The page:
“The Croods” could end up being the first movie franchise that goes on for generations.
Set in a prehistoric era with long-extinct critters, convulsive geological activity and a family of cave dwellers transforming into explorers, the film’s potentially bountiful sequels could easily follow the descendants of its characters for thousands of years, right to the present.
That’s because the underlying theme of “The Croods” is evolution. A fun, animated 3D spectacle that will likely captivate kids, this DreamWorks feature bases its look, story and comedy on the idea that the Croods — a Stone Age clan, but definitely not the Flintstones — are living in transitional times.
Among many wonders found in the thick of comic action is a whalelike mammal roving the land on four legs, as well as canyons in violent formation, a spreading discovery of fire and varying levels of higher intelligence in our ancestors. Signs of nature’s progress, in other words.
- Students seeking sugar daddies for tuition, rent
- Seattle-based seafood company shuts down
- UW receiver Isaiah Renfro opens up about depression, announces he's leaving team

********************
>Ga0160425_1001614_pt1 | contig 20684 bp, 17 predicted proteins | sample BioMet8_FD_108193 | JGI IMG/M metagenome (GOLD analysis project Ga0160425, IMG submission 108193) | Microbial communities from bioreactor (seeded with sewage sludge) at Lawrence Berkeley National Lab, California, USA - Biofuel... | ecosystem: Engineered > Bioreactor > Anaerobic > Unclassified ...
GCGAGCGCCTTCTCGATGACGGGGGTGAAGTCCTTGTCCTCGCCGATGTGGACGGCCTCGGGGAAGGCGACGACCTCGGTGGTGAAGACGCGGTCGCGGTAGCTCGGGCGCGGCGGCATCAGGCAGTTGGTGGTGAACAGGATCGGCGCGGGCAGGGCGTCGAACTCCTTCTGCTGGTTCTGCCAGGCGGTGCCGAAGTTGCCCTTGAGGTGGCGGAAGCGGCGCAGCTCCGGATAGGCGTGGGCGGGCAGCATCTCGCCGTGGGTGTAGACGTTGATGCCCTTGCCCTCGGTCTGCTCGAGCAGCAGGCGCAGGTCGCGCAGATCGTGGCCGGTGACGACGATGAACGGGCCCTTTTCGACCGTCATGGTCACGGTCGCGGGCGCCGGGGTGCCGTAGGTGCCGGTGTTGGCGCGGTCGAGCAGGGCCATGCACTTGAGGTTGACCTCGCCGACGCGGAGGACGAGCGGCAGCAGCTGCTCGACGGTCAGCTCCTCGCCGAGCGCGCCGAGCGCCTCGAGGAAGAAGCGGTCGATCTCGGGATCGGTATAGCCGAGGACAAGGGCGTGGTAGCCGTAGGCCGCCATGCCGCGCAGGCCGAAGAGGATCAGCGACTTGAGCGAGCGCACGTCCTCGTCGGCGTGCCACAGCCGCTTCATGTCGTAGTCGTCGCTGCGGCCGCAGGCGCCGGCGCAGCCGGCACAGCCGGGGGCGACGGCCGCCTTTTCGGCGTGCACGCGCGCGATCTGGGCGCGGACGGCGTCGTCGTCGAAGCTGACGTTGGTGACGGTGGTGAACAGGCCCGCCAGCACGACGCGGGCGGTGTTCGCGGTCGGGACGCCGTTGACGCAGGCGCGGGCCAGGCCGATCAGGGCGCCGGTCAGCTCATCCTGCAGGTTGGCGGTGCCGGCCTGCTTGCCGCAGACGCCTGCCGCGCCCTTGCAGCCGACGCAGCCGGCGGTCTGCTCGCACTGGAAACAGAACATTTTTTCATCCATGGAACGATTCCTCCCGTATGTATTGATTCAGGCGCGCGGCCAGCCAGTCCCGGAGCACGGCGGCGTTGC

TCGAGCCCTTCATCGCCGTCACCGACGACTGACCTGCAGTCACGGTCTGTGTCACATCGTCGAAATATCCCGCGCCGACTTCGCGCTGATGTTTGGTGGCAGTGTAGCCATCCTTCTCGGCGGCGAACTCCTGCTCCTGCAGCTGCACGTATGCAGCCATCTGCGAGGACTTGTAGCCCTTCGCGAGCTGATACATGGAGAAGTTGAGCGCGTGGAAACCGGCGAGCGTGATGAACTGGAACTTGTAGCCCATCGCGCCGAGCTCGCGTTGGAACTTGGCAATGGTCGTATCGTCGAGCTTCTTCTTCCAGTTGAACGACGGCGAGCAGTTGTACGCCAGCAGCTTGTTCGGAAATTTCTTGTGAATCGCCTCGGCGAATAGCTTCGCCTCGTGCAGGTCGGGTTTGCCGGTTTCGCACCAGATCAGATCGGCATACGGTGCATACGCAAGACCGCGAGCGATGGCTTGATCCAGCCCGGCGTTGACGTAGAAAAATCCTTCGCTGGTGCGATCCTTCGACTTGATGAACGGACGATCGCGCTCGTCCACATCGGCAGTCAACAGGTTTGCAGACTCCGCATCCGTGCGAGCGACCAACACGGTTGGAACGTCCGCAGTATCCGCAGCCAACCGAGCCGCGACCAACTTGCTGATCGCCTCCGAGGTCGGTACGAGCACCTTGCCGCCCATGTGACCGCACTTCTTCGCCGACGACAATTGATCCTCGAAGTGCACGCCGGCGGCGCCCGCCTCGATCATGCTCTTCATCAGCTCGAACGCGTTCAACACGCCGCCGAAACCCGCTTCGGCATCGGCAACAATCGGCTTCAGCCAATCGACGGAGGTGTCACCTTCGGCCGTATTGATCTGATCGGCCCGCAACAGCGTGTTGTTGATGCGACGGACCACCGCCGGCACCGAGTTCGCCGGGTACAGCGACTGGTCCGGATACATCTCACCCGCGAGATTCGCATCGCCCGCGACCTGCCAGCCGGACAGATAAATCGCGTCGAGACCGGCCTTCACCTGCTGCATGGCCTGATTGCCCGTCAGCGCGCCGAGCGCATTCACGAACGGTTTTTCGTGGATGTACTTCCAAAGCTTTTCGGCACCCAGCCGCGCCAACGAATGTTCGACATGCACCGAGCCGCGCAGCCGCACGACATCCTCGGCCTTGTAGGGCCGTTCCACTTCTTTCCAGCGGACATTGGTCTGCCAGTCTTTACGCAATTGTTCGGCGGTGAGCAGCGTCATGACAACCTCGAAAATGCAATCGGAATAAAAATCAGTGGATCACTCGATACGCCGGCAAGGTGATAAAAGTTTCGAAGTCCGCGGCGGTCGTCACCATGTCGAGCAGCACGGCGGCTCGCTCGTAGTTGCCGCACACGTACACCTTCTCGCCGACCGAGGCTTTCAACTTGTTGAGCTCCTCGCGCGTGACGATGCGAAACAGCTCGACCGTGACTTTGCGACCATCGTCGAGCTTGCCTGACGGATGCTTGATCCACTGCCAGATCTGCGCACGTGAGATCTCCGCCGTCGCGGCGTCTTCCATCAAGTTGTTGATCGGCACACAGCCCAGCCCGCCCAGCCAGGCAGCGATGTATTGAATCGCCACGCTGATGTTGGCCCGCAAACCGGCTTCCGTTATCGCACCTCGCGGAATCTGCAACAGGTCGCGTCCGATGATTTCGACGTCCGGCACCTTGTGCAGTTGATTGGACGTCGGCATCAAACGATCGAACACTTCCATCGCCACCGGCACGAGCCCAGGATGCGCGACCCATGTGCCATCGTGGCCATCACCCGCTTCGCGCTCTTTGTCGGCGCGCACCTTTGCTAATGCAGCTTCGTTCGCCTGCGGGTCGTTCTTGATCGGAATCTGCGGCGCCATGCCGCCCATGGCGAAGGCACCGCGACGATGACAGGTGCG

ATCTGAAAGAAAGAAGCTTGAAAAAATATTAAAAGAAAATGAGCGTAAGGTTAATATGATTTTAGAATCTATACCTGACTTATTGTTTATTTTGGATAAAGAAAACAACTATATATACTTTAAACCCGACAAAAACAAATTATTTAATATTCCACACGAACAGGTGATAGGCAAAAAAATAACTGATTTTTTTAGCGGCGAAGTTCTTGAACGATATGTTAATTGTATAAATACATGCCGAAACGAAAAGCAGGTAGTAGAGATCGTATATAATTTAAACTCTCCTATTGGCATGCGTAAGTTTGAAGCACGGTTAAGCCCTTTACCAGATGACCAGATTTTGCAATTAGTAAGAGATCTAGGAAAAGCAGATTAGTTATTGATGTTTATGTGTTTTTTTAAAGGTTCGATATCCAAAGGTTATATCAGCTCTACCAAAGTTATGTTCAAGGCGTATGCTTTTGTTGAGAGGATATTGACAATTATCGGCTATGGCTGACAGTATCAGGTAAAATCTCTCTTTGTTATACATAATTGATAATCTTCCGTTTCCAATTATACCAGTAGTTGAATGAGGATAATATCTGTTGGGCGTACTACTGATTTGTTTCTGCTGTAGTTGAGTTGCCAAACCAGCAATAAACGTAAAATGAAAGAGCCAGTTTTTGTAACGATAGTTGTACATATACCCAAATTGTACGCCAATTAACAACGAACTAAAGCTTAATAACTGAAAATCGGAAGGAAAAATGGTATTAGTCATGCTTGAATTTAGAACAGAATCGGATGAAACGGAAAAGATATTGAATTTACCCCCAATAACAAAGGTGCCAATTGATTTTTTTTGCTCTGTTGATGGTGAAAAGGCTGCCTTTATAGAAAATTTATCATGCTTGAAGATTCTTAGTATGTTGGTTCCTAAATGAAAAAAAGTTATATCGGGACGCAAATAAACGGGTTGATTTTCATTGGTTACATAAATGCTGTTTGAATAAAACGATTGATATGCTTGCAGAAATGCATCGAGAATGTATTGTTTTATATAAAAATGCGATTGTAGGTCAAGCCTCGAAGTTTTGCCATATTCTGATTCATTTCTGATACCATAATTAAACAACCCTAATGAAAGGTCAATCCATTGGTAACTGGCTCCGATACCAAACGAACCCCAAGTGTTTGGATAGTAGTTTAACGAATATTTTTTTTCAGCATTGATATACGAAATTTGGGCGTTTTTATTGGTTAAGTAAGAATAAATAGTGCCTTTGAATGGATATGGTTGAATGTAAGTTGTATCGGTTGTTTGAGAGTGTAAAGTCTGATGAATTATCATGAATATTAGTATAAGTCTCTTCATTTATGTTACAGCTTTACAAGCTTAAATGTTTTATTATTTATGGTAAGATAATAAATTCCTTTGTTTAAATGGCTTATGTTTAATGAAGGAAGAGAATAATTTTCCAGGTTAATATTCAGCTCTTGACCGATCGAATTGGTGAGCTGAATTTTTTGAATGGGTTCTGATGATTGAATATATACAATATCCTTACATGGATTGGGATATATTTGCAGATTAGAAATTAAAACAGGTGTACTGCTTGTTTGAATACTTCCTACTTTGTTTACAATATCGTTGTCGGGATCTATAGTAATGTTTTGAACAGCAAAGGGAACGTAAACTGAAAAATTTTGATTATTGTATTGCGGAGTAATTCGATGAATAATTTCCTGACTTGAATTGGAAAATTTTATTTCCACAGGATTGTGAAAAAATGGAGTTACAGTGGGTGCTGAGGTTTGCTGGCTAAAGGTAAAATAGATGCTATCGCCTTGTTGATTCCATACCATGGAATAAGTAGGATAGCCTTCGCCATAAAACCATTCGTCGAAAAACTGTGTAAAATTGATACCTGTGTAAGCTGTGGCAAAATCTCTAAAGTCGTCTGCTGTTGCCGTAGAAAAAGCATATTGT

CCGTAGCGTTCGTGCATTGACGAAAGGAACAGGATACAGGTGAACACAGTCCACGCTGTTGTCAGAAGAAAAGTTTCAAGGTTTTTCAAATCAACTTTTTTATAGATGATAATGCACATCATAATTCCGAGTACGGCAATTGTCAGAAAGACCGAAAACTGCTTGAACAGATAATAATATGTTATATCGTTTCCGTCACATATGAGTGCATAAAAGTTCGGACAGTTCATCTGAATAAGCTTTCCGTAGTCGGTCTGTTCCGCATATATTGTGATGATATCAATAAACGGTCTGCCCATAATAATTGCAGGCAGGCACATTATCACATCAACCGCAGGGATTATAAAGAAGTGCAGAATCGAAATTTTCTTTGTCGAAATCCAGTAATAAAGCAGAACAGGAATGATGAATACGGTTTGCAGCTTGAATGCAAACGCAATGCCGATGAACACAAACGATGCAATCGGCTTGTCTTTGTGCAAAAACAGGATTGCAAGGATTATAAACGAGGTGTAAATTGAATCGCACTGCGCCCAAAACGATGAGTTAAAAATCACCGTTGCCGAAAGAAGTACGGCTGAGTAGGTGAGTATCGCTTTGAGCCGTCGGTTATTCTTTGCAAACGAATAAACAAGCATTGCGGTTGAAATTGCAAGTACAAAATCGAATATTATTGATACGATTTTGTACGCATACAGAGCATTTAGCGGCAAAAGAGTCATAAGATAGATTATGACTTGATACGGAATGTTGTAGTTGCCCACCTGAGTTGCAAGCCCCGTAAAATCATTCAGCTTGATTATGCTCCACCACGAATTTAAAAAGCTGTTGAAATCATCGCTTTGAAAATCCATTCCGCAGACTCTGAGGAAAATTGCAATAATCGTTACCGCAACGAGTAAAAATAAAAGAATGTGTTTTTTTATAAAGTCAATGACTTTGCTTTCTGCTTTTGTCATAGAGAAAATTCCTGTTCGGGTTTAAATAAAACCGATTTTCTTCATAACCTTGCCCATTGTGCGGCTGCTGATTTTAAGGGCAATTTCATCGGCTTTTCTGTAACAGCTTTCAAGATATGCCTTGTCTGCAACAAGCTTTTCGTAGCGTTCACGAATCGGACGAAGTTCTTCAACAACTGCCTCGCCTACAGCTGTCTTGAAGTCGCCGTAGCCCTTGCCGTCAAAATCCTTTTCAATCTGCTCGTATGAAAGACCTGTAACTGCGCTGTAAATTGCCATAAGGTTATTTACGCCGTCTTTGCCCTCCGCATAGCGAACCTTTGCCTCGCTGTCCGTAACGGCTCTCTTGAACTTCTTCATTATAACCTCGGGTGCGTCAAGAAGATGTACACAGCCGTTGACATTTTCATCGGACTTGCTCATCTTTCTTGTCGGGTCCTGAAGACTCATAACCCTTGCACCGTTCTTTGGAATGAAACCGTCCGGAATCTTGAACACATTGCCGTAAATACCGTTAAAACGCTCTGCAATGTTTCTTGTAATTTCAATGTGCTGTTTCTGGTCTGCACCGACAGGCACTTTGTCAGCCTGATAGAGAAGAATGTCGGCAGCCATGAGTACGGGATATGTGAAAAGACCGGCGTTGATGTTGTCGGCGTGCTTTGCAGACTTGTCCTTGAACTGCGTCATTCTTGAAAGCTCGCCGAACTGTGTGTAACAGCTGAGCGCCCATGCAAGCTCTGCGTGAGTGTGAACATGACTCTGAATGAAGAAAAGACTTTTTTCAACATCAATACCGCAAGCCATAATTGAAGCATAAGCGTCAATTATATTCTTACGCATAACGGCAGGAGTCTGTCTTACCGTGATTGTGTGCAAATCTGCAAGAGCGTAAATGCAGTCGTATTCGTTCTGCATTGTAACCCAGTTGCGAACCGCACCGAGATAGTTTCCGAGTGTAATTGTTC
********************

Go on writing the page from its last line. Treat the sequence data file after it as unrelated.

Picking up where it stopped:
- What's the top spelling 'mistake' in Washington state? The answer could make you sick
- Dead whale found on bow of cruise ship in Alaska
Most Read Stories
Not that Croods patriarch Grug (Nicolas Cage), mother Ugga (Catherine Keener), daughter Eep (Emma Stone), son Thunk (Clark Duke) or Gran (Cloris Leachman) sound especially Paleolithic saying things like “she needs her own space” or “fear keeps us alive.” But once you get used to the script’s contemporary dialogue, it’s easy to settle down with the film’s imaginative, colorful vision.
The story finds the characters emotionally suffocating under Grug’s constant need to literally and figuratively shelter his mate and kids.
It is indeed a dangerous world, but when adolescent Eep meets a smart, nomadic peer named Guy (Ryan Reynolds), who knows how to venture forth and be more fully human, Grug’s authority is challenged.
There isn’t much compelling sophistication to “The Croods,” not a lot to engage adults beyond a couple of Wile E. Coyote moments for hapless Grug.
But in an interesting way, “The Croods” is about storytelling — cave paintings, hints of oral tradition, stumbling upon metaphors — and the impulse to remember amid change. There’s something touching in that, something that tugs at a viewer and makes “The Croods” more than the sum of its sight gags and sentimentality.
Tom Keogh: email@example.com